You Can Sit Here If You Want

September 2, 2013


September is here and another school year has begun.

For some, this time of the year is filled with excitement and anticipation—who’s going to be in my classes? What should I wear on the first day of school? For others it is a wistful time, wishing the summer hadn’t gone by so fast.

For some parents it is a time of sadness—walking home after dropping your child off on their first day of kindergarten, or driving home after dropping them off at their first year of college—Where did the years go? Of course, for other parents this is the most wonderful time of the year ☺.

Perhaps you remember your first day at school, your first teacher or the kid you sat next to at the cafeteria. If you were an introverted kid, the first day of school often involved sweaty palms and knots in your stomach.

The first day of school has often been portrayed on film. One of my favorites is the 90’s classic, Billy Madison, but I’ll save that for another sermon ☺. Toward the beginning of another 90’s film, Forrest Gump, there is a moving scene that captures the anxiety that often accompanies the first day of school.

Forrest is sitting on a park bench reminiscing with a stranger: “I remember the bus ride on the first day of school…very well.” The film flashes back to a scene of young Forrest with braces on his legs as he awkwardly clunks up the stairs onto the bus and begins clunking down the aisle, the bus lurches down the road and he struggles to keep his balance as he looks for a place to sit.

“Seat’s taken,” scowls one boy. He continues down the aisle and sees another empty space—but another boy, who refuses to even make eye contact with Forest, sneers, “Taken,” as he puts his books down in that empty space.

As Forrest continues clunking down the aisle, a girl with long hair simply shakes her head at him and looks out the window.

As Forest approaches the back of the bus, he sees another empty space, but the boy sitting next to it covers that space with his arm, “Can’t sit here,” he drawls.

As the bus continues moving, Forrest continues to struggle to keep his balance. His face is dripping with panic. He turns around and begins walking back toward the front of the bus.

“You know it’s funny what a young man recollects,” the adult Forrest continues as he narrates, “’cause I don’t remember being born, and I don’t recall what I got for my first Christmas and I don’t know when I went on my first outdoor picnic…but I do remember the first time I heard the sweetest voice in the wide world…”

The film then shows young Forrest beginning to head back toward the front of the bus, when he hears the voice of a little girl named Jenny, who gently and reassuringly says to him, “You can sit here if you want.”

We all need a safe place to sit, a place where we are welcomed, a place where we are invited, especially in the times when we feel alone clunking down the aisle of the bus, struggling to keep our balance as life continues speeding down the road.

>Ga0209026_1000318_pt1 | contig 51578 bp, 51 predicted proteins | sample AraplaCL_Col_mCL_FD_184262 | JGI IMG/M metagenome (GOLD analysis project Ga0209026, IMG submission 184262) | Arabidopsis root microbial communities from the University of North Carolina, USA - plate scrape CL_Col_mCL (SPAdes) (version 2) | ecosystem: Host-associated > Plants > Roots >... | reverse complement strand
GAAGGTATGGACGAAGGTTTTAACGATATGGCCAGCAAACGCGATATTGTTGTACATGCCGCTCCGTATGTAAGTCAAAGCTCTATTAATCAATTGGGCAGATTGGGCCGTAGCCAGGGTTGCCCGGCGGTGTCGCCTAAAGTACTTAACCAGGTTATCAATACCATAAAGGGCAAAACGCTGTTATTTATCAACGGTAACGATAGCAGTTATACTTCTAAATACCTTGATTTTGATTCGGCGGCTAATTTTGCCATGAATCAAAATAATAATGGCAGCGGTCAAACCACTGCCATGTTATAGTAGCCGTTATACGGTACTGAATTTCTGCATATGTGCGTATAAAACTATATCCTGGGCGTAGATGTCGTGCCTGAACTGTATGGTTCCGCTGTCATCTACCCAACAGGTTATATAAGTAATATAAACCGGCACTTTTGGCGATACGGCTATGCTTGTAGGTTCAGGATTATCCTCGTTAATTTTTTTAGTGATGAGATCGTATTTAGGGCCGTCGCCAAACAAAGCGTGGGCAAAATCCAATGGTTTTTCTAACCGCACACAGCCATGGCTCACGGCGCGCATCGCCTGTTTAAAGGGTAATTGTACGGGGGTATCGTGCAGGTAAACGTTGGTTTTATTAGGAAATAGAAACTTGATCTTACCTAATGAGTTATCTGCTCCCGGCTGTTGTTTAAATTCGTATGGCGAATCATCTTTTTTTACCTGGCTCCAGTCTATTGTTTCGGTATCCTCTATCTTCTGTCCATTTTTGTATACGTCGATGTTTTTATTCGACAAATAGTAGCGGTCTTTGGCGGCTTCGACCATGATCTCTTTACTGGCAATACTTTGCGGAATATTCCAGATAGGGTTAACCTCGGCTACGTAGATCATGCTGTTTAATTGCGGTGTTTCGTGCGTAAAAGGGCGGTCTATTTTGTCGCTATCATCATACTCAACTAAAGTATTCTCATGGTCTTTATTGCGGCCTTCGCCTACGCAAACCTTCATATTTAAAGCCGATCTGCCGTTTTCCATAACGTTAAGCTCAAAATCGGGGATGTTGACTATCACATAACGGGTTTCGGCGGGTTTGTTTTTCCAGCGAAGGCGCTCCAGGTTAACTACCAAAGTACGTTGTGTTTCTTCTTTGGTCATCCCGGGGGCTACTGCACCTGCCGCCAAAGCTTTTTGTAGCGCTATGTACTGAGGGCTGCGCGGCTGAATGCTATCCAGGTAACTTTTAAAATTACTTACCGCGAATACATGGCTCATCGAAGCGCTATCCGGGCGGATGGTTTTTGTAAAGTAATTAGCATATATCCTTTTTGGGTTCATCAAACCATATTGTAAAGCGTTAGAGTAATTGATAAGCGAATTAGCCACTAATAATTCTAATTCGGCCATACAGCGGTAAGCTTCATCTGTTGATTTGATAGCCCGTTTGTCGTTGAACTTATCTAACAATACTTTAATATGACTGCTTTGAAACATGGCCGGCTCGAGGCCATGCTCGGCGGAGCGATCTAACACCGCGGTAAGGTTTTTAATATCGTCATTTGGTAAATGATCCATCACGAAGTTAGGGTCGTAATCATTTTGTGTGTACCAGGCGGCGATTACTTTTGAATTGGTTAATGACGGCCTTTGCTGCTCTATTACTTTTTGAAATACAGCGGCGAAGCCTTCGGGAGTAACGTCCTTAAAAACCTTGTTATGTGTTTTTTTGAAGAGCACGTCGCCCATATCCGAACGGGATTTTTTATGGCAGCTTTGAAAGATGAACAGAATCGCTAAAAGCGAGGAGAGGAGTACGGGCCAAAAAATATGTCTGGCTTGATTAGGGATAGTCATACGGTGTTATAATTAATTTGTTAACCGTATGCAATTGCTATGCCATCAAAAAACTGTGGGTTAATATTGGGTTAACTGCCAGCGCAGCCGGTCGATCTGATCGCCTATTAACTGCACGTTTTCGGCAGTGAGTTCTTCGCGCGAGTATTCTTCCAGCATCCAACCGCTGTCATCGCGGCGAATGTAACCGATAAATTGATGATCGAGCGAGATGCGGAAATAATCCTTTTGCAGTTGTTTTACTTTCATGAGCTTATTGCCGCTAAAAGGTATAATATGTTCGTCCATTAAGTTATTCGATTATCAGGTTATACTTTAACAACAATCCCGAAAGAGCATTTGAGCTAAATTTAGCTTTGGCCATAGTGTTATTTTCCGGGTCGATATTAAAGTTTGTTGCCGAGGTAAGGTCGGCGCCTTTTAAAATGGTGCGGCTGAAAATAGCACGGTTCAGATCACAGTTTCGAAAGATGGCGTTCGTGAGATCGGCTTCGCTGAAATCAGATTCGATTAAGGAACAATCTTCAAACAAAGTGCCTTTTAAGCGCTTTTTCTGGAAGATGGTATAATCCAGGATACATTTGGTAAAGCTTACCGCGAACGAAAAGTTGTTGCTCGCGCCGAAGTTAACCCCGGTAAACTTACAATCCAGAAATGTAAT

In today’s Gospel passage from Luke, Jesus is at a dinner party at the home of a Pharisee. Pharisees were religious leaders who focused on one thing and one thing only: keeping the law, specifically the laws of the Old Testament. Pharisees tended to be highly educated, wealthy, and quite concerned with their social status. This was particularly the case when it came to dinner parties—both regarding who would be invited, and where they would sit.

We often see this same scenario at wedding receptions or banquets. Sometimes when I officiate a wedding, I attend the reception, and I must confess that when there is assigned seating, I feel bad for those assigned to my table—nobody goes to a wedding reception excited about the prospect of partying with a priest ☺.

Back to the passage…Luke notes that the people at this particular dinner party “were watching (Jesus) closely,” which I’m sure was fun for Jesus, but Jesus was watching them too, and “noticed how the guests chose the places of honor.”

Jesus teaches about humility, about taking the lowest seat instead of the seat of honor, but he takes it one step further and addresses the host of this dinner directly:

“When you give a luncheon or a dinner, do not invite your friends or your brothers or your relatives or rich neighbors, in case they may invite you in return, and you would be repaid. But when you give a banquet, invite the poor, the crippled, the lame, and the blind. And you will be blessed, because they cannot repay you” (Luke 14:13-14).

Jesus’ words flew in the face of all the Pharisees held dear, both their preoccupation with obedience to the law and their concern for social status—because the Pharisees considered the poor, crippled, lame and blind as not only the last people you should ever invite to your house for dinner, but also deemed their suffering as being due to their disobedience to the law.

Yes, you can take this passage at face value, and be on your guard against intentionally taking the seat of honor at the next banquet you attend, or make sure you invite people you wouldn’t ordinarily invite to your next party, but this passage goes way past that, because it points us to the gospel.

The gospel is not about social status or the law; the gospel is about grace.